Chesapeake Bay Does the Teaching
Teachers from New York to West Virginia are taking their classrooms to a remote island in the middle of the Chesapeake Bay. Students get hands-on environmental learning while experiencing some Lord of the Flies moments.
Eighteen seventh graders from rural Virginia are dredging for oysters on a windy, cold day. A few are seasick but when the oysters are hauled up they rise to the occasion.
Fox Island is about as far away from a classroom as you can get. And that's the point for the Chesapeake Bay Foundation, which owns it. The kids get wet and slimy all while their teacher, two biologists, and a waterman instruct from beaches, boats and marshes. Biologist Pete Butz blends a little history in with the science. "When Captain John Smith came through here he could see 20 feet clear to the bottom, but now we think six feet is a pretty good depth to be able to see down into the water."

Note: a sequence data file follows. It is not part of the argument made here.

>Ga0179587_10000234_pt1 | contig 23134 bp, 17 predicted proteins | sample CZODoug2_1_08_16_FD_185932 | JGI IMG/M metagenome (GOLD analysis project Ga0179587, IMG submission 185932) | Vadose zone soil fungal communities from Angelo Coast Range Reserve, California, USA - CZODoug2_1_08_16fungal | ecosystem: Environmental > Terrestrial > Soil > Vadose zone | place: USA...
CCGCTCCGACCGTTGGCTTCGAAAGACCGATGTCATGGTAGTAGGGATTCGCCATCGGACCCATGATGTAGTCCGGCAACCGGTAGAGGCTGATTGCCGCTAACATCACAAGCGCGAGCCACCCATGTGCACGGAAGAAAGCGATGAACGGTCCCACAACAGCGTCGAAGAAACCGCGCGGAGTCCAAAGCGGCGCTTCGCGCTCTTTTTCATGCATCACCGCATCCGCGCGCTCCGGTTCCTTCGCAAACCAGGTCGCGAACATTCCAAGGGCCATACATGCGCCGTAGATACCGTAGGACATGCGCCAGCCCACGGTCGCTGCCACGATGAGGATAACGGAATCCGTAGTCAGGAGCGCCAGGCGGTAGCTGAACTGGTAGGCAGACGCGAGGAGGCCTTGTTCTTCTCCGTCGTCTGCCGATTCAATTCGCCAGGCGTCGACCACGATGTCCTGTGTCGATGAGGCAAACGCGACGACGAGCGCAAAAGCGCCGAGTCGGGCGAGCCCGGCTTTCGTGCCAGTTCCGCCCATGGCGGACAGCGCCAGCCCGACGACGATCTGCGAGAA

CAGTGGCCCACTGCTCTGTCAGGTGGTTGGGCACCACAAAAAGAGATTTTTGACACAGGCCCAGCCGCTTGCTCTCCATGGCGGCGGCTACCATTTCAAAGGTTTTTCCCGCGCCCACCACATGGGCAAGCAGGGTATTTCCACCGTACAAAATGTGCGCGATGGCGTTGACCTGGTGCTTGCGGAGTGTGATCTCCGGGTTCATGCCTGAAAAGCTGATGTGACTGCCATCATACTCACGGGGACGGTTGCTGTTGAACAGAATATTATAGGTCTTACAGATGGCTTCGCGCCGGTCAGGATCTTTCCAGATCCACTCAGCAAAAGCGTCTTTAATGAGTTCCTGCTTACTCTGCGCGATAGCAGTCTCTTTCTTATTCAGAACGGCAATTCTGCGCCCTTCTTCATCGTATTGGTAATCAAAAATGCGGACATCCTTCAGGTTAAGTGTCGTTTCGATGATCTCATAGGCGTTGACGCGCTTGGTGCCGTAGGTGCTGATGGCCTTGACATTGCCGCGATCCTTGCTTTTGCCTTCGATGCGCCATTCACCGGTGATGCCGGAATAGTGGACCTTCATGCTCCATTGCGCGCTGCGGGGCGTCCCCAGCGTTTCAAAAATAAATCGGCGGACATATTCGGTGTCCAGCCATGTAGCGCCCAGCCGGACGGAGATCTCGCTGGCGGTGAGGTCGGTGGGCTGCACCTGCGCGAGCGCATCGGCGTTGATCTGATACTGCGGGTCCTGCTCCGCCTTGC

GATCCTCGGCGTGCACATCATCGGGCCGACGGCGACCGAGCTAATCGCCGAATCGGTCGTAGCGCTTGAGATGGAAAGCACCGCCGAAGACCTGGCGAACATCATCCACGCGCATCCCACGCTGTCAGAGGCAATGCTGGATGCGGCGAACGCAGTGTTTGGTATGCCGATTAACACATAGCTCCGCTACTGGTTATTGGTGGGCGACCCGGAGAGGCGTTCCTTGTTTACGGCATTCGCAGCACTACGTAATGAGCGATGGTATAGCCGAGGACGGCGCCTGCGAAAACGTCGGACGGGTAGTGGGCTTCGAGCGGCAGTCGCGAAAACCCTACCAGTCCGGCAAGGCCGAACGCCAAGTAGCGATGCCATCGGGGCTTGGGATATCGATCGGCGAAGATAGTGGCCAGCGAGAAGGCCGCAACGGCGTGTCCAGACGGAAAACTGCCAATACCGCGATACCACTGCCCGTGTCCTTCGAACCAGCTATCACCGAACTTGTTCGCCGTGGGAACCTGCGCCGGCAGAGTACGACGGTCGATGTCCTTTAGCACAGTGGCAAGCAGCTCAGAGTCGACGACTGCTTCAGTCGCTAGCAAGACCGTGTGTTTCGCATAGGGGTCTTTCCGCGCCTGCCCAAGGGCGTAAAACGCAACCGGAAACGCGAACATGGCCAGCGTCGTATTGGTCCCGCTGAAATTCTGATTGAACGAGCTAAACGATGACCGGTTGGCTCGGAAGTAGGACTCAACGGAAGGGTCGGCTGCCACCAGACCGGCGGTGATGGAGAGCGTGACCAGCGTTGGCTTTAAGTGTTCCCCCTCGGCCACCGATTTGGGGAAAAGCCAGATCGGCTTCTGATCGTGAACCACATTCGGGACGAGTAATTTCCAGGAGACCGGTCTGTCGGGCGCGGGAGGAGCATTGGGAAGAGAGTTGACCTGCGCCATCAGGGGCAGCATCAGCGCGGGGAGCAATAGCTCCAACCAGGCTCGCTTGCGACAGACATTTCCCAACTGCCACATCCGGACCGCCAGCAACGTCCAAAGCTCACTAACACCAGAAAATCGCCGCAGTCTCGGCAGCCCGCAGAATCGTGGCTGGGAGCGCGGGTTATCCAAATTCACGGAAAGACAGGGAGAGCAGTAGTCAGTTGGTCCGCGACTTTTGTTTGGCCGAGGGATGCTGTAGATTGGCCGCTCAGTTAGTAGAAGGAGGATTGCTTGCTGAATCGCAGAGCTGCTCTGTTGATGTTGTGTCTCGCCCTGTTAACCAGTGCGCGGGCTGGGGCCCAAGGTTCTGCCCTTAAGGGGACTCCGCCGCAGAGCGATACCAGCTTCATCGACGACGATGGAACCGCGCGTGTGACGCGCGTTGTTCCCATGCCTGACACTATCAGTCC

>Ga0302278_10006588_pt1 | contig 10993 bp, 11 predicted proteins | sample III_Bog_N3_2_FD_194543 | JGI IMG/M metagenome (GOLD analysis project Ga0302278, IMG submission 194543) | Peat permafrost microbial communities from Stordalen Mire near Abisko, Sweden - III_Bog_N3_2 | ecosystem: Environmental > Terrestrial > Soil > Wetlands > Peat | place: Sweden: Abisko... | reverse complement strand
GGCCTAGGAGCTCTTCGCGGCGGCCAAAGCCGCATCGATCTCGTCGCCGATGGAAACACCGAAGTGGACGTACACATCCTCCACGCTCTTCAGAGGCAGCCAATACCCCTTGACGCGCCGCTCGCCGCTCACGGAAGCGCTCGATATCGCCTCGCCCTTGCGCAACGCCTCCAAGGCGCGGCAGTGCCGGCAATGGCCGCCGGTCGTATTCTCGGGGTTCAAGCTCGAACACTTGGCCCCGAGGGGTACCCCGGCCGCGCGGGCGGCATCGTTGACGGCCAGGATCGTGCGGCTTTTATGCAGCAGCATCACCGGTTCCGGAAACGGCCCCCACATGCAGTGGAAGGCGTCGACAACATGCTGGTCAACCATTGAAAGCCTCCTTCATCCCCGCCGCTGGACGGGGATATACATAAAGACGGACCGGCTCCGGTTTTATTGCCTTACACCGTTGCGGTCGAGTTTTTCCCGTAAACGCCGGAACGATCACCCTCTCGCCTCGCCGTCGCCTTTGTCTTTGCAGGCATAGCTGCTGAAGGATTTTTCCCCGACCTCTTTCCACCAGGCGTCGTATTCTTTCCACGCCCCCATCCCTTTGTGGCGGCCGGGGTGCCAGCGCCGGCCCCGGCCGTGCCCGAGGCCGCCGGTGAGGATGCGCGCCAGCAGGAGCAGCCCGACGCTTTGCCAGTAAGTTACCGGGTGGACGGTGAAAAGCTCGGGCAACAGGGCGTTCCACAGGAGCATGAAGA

CBF was given the island in the 1970s. It came with a bare bones 1920s hunting lodge that sits on pilings. Teachers come during the summer to train with CBF's Bill Portlock. "It's a five-day class and then the teachers develop a unit, a workplan of how they will use the bay or the rivers in teaching their students."
Research backs the positive affects of getting kids outside. Portlock, who's been teaching for 21 years, says hands-on learning boosts retention in students while cutting down on absenteeism. "Individuals and state agencies embrace the idea that students should be outside more for health and well-being but also to develop those environmental ethics that lead to good stewardship."